Friday, 15 January 2010

Red Letter Day

Posted by Tania Kindersley.

ONE THREE NINE THREE, my darlings, one three nine three.  After yesterday's dispiriting loss, I sternly sat at my desk today until I had bashed out 1393 words.  I managed to remember about the people of Bhutan, and threw in the nomads of Mongolia for good measure.  Then I tore off on a quite unexpected tangent which led to a small discursive moment on the origins of ambergris (the intestine of the sperm whale, if you must know). The theory of this chapter is starting to cohere, although it is still prone to contradiction, diversion, and, I must be frank, occasional waffle.  Still, dammit, I shall follow the muse where she leads, as long as there is life in my fingers.

One of the things I like about writing non-fiction is that I have to look a great many things up. In a slightly Rumsfeldian way, this is not just because of the things I know I do not know, but also because of the things I think I know I know, but in fact, do not. And one of the things I love about looking things up on the internet is that, although it can be more fruitless and time-consuming than consulting a book, it does lead me to unexpected destinations.  I follow random links and make new and delightful discoveries.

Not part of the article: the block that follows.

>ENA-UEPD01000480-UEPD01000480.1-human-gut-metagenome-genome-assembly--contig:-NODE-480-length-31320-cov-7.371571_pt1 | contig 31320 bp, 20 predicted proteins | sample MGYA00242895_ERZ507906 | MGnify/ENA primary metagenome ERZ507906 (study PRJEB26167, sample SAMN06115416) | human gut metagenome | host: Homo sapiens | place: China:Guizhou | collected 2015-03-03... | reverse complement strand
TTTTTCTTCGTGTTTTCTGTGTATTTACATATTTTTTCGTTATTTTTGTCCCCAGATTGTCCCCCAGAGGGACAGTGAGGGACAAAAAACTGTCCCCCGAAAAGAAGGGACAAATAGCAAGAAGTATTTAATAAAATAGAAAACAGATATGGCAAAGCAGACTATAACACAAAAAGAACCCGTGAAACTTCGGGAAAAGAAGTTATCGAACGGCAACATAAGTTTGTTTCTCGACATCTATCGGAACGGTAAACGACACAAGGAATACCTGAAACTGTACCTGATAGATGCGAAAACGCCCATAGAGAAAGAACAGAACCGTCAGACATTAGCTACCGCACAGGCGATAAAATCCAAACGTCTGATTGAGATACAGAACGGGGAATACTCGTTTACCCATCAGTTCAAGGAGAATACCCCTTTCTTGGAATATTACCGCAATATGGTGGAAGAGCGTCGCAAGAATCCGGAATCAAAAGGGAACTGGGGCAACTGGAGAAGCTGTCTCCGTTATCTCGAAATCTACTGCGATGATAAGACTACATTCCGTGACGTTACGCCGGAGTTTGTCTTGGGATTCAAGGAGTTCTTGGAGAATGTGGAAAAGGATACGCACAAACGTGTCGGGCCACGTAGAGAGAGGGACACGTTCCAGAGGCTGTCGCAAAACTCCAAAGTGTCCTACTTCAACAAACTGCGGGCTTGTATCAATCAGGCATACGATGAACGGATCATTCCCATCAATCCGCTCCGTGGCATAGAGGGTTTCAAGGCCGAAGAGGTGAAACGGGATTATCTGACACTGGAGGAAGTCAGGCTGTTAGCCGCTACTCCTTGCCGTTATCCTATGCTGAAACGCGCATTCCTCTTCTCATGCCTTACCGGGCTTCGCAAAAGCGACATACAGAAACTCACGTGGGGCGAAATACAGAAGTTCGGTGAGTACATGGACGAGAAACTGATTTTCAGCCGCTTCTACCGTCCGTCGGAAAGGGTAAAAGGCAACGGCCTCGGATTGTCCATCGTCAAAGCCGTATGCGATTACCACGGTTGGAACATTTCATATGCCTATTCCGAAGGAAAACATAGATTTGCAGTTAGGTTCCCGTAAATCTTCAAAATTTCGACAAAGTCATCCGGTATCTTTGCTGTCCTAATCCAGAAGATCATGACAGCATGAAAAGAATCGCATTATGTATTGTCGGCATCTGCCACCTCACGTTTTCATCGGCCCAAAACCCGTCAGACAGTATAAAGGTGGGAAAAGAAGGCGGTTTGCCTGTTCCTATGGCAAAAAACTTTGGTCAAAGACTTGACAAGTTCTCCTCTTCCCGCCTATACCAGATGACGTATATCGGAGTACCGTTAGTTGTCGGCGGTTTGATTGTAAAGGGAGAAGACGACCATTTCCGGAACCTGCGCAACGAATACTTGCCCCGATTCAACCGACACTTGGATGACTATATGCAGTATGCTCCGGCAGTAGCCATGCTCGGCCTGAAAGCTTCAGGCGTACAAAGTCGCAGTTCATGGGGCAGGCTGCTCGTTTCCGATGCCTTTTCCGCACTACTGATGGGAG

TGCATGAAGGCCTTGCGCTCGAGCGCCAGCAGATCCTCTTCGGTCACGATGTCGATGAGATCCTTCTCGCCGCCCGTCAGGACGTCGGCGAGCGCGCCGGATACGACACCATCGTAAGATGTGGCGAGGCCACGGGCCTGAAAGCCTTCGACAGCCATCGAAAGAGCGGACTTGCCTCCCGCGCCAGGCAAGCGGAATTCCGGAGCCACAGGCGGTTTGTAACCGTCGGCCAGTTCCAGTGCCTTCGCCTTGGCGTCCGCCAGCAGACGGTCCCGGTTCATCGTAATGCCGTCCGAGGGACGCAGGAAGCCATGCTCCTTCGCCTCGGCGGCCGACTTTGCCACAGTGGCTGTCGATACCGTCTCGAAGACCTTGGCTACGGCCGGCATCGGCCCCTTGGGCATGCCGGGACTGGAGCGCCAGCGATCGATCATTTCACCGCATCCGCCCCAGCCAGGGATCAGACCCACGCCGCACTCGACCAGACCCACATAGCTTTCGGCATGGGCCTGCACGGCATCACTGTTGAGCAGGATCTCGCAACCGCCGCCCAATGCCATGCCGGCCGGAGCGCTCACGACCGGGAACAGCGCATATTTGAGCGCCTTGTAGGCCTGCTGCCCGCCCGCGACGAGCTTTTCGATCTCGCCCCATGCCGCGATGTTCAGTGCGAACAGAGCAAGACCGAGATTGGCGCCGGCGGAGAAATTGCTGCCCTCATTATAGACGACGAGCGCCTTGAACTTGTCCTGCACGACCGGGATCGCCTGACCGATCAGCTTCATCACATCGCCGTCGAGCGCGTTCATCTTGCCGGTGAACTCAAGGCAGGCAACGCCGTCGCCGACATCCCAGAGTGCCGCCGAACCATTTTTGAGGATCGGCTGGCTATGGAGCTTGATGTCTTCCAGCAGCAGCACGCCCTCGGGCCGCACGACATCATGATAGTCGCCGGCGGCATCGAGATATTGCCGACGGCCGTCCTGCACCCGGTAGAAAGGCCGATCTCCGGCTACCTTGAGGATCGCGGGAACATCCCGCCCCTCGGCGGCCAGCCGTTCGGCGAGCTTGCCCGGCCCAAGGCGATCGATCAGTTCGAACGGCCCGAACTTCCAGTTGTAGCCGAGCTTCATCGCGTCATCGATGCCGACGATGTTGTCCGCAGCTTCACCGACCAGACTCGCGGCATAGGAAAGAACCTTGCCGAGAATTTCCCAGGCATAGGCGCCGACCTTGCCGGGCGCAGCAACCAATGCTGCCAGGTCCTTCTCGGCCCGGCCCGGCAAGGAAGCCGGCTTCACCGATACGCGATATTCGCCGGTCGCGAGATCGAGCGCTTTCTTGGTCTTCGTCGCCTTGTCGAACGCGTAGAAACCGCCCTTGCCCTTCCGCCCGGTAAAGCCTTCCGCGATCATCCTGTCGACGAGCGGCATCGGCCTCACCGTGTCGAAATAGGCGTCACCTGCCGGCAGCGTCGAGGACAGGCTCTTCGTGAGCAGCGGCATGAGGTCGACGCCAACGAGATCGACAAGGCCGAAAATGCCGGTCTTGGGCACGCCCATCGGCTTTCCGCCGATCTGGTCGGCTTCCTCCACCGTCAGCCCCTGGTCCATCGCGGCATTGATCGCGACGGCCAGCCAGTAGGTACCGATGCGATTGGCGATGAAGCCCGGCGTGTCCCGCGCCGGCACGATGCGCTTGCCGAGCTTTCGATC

My discovery today was the great photographer Emilio Morenatti. I should really know about him; he has been in Afghanistan and Pakistan for years, and his work is so arresting and ravishing that it has won him awards.  First I found his photographs, which are heartbreaking and acute and utterly beautiful. Then I looked him up. I discovered that he is Spanish, and that he was blown up in Afghanistan. This rocked me back. His foot was amputated, and the last I can find is that he was being fitted for a prosthetic device in America.  This was from last year, and I can find no news since. I do not know if he is back to work, or has learnt to walk again. I fervently hope so, because he has one of the most brilliant eyes I have ever seen in a photographer.

The picture of the day is his. This was the first one I found, the one that made me want to see more.  It is not his most famous, but it the one that speaks most to me. It is of Afghan girls watching a UN drop of ballot papers for the election of 2004:

Afghan children by Emilio Morenatti AP

By Emilio Morenatti/AP.

And this is of the photographer himself, being wheeled into hospital, still working:

Emilio Morenatti photographed by Enric Marti AP

By Enric Marit/AP.

I hope that he is recovering well.


  1. According to the New York Times he is back at work.

  2. Mystica - how brilliant you are to know that. And it's such good news. Thank you.


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